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Tragic Jill (14) was hit by second wave as friends made their way out of sea

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Family members of 14-year-old Jill Amante including her mother Mercy, centre, with aunt Jemima Sackey and her father Alex at their home in Drogheda. Photo: Mick O’Neill

Family members of 14-year-old Jill Amante including her mother Mercy, centre, with aunt Jemima Sackey and her father Alex at their home in Drogheda. Photo: Mick O’Neill

Family members of 14-year-old Jill Amante including her mother Mercy, centre, with aunt Jemima Sackey and her father Alex at their home in Drogheda. Photo: Mick O’Neill

The devastated family of a 14-year-old girl who drowned off Seapoint Beach in Co Louth during the hot weather wept yesterday as they told how she was swept away in a riptide.

Jill Amante, a second-year student at Ballymakenny College in Drogheda, was swimming with two friends last Friday when a wave hit.

Speaking at the family's home in Aston village, Jill's mum Mercy, dad Alex and aunt Jemima sobbed as they told how Jill's pals told them what happened.

"They said the first wave hit them hard so they decided to get out of the water," Jemima said.

"The three of them were making their way back to the shore and Jill was the one furthest behind. But as they were getting out, Jill was hit by a second wave that took her back into the water. Her friends didn't realise at first Jill hadn't made it out, they looked around them but they couldn't see her. And when they realised, that's when they called to the lifeguard but it was too late."

Mercy revealed how days earlier, Jill had begun teaching other children Bible classes at the Presbyterian Church.

"She was such a happy child," said Jemima.

"She would come to church on Friday and Saturday night and had just started reading the Bible to the other children."

Alex described his daughter as a lovely, happy girl who was always laughing and dancing.

"She was dancing and singing but a very respectful girl and a credit to her mum," he said.

"We were here when the police came and said they needed Mercy to come to the hospital to identify Jill. Jill had been back at the house around noon and said she was going to the beach with her friends from the school.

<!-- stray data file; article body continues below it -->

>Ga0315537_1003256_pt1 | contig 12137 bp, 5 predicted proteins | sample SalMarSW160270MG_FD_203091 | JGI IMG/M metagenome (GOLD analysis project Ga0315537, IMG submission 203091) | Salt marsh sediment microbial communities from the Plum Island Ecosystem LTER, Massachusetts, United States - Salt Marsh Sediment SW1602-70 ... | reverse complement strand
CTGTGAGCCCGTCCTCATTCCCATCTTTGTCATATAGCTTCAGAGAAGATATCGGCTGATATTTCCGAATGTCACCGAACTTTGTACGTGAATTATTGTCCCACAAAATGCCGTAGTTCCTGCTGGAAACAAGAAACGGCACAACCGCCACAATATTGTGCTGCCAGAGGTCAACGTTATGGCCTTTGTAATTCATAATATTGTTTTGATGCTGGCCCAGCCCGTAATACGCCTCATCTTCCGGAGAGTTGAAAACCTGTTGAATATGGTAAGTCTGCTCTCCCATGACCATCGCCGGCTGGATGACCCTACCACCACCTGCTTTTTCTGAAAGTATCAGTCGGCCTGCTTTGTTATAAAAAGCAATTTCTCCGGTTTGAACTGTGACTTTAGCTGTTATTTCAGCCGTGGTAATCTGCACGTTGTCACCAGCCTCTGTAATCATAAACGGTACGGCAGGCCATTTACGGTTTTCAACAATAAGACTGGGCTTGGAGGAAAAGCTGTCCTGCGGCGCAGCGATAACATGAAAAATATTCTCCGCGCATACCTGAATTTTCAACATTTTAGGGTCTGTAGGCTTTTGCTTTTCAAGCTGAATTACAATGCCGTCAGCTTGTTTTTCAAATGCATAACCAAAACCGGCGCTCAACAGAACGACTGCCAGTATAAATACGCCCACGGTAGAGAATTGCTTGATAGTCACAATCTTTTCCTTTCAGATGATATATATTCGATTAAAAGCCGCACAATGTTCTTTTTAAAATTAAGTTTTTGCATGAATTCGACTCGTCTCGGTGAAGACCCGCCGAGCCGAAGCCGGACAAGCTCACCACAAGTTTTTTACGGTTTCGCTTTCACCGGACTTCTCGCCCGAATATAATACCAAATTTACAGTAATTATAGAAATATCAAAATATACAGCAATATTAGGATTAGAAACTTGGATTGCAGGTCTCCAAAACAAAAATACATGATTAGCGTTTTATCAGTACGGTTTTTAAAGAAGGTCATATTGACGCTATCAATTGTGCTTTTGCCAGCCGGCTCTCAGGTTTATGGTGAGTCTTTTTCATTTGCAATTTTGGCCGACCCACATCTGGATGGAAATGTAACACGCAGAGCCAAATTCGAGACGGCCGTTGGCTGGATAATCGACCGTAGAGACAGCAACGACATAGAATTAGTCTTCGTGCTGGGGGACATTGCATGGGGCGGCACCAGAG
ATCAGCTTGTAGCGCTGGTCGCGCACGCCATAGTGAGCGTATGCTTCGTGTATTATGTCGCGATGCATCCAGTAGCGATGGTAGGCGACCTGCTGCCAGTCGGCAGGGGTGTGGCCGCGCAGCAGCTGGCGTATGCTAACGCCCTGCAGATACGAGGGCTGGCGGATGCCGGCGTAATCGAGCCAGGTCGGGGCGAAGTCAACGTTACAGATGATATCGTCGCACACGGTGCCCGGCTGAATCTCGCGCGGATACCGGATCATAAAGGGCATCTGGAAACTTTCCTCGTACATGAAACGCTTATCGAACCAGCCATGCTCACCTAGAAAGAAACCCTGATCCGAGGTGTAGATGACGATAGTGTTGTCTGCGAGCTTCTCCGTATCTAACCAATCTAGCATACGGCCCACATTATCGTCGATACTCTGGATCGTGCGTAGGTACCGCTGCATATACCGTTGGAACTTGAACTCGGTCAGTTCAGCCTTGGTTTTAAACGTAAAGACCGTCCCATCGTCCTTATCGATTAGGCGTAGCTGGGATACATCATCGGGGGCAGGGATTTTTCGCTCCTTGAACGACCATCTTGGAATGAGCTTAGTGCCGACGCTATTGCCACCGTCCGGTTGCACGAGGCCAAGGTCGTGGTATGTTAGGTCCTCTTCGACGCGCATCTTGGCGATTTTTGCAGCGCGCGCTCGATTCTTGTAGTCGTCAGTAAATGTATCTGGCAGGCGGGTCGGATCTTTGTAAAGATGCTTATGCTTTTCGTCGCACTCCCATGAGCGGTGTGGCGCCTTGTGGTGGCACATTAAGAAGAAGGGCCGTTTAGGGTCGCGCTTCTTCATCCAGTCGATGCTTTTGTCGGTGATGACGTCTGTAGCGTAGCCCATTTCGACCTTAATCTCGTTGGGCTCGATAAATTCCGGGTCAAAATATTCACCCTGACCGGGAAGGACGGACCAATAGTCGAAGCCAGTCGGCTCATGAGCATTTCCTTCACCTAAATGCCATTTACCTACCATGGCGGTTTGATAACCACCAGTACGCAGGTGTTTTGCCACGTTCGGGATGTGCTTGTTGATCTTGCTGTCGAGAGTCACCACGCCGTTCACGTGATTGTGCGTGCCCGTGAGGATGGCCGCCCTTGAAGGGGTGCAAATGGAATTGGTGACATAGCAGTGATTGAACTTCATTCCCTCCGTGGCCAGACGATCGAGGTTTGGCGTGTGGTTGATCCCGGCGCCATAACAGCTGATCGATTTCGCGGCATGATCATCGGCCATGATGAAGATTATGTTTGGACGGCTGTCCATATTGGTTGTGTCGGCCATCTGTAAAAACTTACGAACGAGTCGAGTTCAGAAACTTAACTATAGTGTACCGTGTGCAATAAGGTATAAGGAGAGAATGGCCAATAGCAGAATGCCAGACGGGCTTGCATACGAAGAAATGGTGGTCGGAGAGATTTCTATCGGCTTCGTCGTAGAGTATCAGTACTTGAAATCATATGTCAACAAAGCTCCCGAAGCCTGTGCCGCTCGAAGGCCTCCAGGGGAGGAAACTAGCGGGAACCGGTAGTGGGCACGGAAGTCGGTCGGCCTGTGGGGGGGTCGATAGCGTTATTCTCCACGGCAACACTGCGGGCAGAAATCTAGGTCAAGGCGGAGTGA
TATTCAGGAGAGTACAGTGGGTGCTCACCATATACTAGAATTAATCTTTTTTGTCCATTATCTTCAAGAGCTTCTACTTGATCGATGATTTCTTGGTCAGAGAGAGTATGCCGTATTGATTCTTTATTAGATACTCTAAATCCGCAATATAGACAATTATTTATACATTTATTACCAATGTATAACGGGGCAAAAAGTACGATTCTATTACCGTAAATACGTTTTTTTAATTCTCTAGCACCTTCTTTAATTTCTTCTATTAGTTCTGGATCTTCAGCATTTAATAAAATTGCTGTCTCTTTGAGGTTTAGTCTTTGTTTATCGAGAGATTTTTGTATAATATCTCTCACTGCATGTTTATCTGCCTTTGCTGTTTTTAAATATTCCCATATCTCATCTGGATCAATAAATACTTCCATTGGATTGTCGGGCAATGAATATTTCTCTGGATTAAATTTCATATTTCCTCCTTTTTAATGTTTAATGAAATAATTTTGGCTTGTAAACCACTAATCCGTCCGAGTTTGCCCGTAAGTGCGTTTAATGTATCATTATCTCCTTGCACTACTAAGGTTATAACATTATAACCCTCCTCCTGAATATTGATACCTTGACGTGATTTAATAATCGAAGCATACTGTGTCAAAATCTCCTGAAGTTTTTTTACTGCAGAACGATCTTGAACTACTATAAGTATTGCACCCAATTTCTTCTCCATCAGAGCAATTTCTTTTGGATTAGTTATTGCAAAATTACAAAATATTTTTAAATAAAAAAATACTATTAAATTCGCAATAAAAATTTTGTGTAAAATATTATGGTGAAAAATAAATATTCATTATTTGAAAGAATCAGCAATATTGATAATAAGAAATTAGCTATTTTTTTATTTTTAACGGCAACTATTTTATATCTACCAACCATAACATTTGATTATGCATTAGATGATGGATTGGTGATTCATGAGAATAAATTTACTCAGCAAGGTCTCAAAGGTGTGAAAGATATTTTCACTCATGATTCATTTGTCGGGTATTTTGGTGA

"There were five of them and they went up together. She said she would see us later and that she would be back soon."

Jemima said the family had spoken with the children who were with Jill.

"They told us how she was taken by the second wave," she said. "They took her out of the water by helicopter but she had already passed away… she had already died. She was a lovely special child."

The Amante family, originally from Ghana, moved to Ireland 16 years ago.

"Jill was born here and her accent was so Irish sometimes even I couldn't understand her," Alex said.

The Irish Coastguard said emergency services were alerted to a swimmer who was in difficulty at the beach in Termonfeckin around 3pm last Friday. A spokesperson said it "seemed she was caught up in a rip tide".

Two lifeboats, from Skerries and Clogherhead, were launched and a coastguard helicopter also joined the search. Jill was airlifted by coastguard helicopter to Our Lady of Lourdes Hospital in Drogheda, where she was pronounced dead.

Beachgoer and father-of-two Kevin Beirth said the sea had been unusually choppy for Seapoint.

"I was here at the beach yesterday with the girls when I saw the two coast-guard jeeps parked about 50 metres apart down by the water.

"The next thing the helicopter arrived and circled a couple of times before lifting a girl out of the water.

"She was literally only about 20 yards away from where the second jeep was parked."

"There were a couple of hundred people on the beach at the time because the weather was so good.

"It's just a shocking tragedy … yesterday the waves here were unusually big and they were coming in with a lot of velocity."

Sunday Independent